This article argues that the Supreme Court's decision to place liability on federal officials in their personal capacity--what Professors Fallon and Meltzer call Bivens's "genius"--is in fact its Achilles' heel. Individual liability under Bivens has become fictional because it is the government, and not the individual personally, that is in fact liable in Bivens cases. The individual liability fiction has ended up helping the federal government more than the Bivens plaintiff in various ways, and has contributed to the low rate of recovery under Bivens.
It may seem odd to attribute the low rate of Bivens recoveries to the individual liability fiction, given that fictional reliance on suits against government officials as a method of enforcing constitutional rights has an established and successful pedigree in Ex Parte Young. The Bivens fiction, however, differs significantly from the fiction on which Young relies, and it is that important distinction that has created the opportunity for Bivens to benefit the government at the expense of constitutional tort victims and, ultimately, the credibility of the legal system.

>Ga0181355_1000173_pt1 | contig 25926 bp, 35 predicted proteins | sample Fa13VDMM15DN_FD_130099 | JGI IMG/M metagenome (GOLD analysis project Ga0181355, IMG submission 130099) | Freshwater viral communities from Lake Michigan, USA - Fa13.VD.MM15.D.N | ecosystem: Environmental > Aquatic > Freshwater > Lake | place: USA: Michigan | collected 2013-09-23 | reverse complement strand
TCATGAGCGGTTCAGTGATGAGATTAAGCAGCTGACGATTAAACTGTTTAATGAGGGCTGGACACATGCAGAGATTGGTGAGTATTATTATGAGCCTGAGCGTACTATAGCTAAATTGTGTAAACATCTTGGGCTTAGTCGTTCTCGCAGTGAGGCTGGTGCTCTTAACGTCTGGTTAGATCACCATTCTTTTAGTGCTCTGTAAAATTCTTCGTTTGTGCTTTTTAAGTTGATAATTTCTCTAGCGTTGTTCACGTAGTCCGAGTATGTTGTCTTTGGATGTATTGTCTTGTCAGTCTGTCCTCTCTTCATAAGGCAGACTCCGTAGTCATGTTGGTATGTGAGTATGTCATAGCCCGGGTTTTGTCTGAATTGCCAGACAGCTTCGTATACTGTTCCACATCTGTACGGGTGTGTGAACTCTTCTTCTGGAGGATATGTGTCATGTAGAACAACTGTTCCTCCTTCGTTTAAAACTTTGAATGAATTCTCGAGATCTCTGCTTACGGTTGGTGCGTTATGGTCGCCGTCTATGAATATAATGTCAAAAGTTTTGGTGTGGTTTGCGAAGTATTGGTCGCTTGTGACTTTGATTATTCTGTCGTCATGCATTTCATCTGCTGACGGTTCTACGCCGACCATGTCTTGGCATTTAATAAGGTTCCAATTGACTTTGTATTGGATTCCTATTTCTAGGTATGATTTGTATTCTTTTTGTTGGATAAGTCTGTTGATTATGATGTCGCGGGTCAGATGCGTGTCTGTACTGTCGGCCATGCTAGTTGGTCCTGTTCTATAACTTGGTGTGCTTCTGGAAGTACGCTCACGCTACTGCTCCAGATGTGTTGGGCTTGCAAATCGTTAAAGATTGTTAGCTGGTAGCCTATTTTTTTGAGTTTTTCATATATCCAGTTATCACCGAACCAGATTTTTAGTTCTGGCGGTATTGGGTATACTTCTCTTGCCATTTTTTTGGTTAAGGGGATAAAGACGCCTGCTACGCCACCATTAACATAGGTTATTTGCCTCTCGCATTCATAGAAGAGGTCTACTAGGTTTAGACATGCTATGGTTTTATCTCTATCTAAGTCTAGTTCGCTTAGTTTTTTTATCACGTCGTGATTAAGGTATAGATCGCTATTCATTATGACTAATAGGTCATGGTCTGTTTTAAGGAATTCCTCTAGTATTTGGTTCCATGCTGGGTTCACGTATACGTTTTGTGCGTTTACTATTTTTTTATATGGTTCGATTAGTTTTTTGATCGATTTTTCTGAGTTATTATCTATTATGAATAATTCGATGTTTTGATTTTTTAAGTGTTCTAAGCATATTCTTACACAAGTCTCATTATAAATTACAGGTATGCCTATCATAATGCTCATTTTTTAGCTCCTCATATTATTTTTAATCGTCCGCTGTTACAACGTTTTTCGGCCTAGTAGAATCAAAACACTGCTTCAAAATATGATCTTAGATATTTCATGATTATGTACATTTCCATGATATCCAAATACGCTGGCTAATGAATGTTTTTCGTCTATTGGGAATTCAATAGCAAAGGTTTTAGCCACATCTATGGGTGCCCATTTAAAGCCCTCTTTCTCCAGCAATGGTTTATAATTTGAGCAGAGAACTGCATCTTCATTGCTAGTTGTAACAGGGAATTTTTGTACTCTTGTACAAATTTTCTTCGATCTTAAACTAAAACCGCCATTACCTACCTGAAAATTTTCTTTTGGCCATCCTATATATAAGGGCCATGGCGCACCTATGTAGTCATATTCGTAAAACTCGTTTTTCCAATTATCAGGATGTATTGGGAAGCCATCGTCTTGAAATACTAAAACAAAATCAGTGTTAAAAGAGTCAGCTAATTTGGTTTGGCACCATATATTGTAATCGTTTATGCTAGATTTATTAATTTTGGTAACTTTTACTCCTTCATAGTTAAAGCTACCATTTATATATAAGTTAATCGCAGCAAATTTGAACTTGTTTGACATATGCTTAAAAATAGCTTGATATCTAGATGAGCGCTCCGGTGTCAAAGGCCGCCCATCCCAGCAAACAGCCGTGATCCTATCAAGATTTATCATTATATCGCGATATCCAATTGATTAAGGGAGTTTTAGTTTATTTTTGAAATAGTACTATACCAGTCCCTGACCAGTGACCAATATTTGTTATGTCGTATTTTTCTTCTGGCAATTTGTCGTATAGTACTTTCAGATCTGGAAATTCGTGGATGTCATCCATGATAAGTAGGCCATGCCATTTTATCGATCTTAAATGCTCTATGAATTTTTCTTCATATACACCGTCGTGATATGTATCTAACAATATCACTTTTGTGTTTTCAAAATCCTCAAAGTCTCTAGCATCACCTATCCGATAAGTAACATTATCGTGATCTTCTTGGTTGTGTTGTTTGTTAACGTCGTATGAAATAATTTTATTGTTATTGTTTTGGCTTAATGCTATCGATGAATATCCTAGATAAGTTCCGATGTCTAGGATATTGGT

88 Geo. L.J. 65-104 (1999)
Scholarly Commons Citation
Pillard, Cornelia T., "Taking Fiction Seriously: The Strange Results of Public Officials' Individual Liability Under Bivens" (1999). Georgetown Law Faculty Publications and Other Works. 720.